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  • Writer's pictureDerek Allen

Five Ways I’ve Changed (Grown?) As a Leader in Five Years of Christ Centered Church

Leaders shape organizations, and organizations shape leaders. In honor of the 5th birthday of Christ Centered Church we celebrated this past Sunday, here are five ways I've changed as a leader in the past five years of Christ Centered Church.

Change #1: I’m more relational

One of my greatest leadership weaknesses in my 20’s was a high task orientation that often led me to be less relational than needed. It took some time for me to see this as a weakness, and once I did, I wasn’t sure if I could change it. In the two years leading up to the launch of Christ Centered Church and in the past five years, I’ve been forced to be more relational. It’s hard to build a team and raise support without building relationships, and while people might visit a church because of outreach and excellent facilities/programs/ministries, they stay because of relationships.

Some of you are reading this with a smile because you know me. And it’s not a heartwarming smile; it’s more of a smirk. You know me, and you know me well. You know that I’m still an introvert who doesn’t have the capacity to light up the room. You know that I put on a good front when I’m in a crowd, but that even in that crowd, I’m craving time alone. You know that I love my staff and leaders deeply but often forget to acknowledge birthdays, include all the right people in events, and keep track of important life details like who is dating who and who just got what new job.

I’ve known leaders who were like walking social media robots—they are so highly relational that they never forget anything about anyone. That’s not me, and it will never be me. God didn’t design me to be that kind of leader, and that’s ok. What’s not ok is valuing tasks over people, and by the grace of God, I’ve grown as a relational leader.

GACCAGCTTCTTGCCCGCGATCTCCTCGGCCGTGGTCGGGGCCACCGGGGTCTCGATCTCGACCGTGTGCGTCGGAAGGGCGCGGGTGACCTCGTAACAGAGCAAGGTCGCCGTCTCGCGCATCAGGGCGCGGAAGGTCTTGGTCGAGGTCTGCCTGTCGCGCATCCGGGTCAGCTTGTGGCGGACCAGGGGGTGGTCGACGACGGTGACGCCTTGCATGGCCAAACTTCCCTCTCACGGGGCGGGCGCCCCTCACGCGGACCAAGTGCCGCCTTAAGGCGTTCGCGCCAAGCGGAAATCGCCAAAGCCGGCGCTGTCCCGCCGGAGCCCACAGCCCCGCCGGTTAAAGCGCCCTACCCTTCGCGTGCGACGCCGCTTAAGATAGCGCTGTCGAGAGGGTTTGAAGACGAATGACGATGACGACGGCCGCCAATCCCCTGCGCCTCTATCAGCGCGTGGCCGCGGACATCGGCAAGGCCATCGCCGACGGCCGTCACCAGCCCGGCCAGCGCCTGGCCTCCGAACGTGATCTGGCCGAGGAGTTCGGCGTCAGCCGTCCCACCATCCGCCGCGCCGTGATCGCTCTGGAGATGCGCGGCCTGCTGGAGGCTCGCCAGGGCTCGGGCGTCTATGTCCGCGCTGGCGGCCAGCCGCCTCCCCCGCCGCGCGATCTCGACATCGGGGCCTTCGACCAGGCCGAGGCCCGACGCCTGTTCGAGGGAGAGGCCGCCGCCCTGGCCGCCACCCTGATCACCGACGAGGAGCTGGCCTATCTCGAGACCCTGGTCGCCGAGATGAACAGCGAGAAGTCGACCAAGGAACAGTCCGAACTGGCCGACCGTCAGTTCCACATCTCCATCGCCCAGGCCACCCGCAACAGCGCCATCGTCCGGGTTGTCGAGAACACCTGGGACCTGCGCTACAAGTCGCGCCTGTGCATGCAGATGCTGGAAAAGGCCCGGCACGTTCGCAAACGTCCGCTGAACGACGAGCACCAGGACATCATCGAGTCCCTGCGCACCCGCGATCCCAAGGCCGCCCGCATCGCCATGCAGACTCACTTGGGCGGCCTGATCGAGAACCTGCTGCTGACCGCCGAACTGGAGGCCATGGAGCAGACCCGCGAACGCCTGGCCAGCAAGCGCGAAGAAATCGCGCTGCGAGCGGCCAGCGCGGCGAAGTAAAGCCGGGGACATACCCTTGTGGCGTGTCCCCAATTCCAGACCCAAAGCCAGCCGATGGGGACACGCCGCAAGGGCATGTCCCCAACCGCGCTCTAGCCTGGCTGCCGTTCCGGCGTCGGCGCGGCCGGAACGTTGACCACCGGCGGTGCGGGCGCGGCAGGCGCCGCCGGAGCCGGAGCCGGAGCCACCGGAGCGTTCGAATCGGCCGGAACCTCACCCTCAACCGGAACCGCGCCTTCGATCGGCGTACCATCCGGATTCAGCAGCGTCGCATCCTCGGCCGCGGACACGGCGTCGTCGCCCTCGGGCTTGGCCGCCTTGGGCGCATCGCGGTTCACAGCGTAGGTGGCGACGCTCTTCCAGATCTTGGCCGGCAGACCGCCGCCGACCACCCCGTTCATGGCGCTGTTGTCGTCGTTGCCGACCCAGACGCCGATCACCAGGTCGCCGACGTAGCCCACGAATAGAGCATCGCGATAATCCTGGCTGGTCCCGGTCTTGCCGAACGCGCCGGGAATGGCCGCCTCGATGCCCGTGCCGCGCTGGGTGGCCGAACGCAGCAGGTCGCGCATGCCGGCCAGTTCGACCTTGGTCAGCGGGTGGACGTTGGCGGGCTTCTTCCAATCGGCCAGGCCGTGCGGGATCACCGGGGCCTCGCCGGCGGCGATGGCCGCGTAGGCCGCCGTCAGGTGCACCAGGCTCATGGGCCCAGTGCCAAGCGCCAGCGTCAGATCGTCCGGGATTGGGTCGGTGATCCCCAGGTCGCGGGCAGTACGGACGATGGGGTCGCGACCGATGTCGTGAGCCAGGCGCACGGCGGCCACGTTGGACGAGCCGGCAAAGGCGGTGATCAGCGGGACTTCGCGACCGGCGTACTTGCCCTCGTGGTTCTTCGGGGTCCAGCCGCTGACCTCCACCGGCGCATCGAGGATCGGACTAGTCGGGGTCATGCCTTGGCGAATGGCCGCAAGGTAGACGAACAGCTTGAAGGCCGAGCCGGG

Change #2: I share the pain of others

While this is closely related to being more relational, there’s an important difference. I made intentional changes to my leadership style to become more relational, but when I started feeling the pain of others, I was surprised. Of course, I’ve always been sympathetic to those who were hurting, but over the past few years, the Lord has made me much more sensitive to the depth of emotional pain in the lives of those around me.

I remember talking with a first-time guest after one of our services a few months ago. As she shared the details of what she was going through, I felt deep grief for her. About a year before that, I heard of the death of a friend’s spouse, and I wept for my friend. Around the same time, a friend’s fathers passed away, and I couldn’t stop thinking about that family and their pain for several days. Even now, I’m moved whenever they share pictures on social media of their dad on special occasions like his birthday or Father’s Day.

Paul instructs us in Romans 12:15 to “Weep with those who weep” just as we are to “Rejoice with those who rejoice.” The Lord has used dark moments in my life to make me more sensitive to the pain of those around me, and I believe it has made me a better pastor, preacher, and leader.

Change #3: I rest more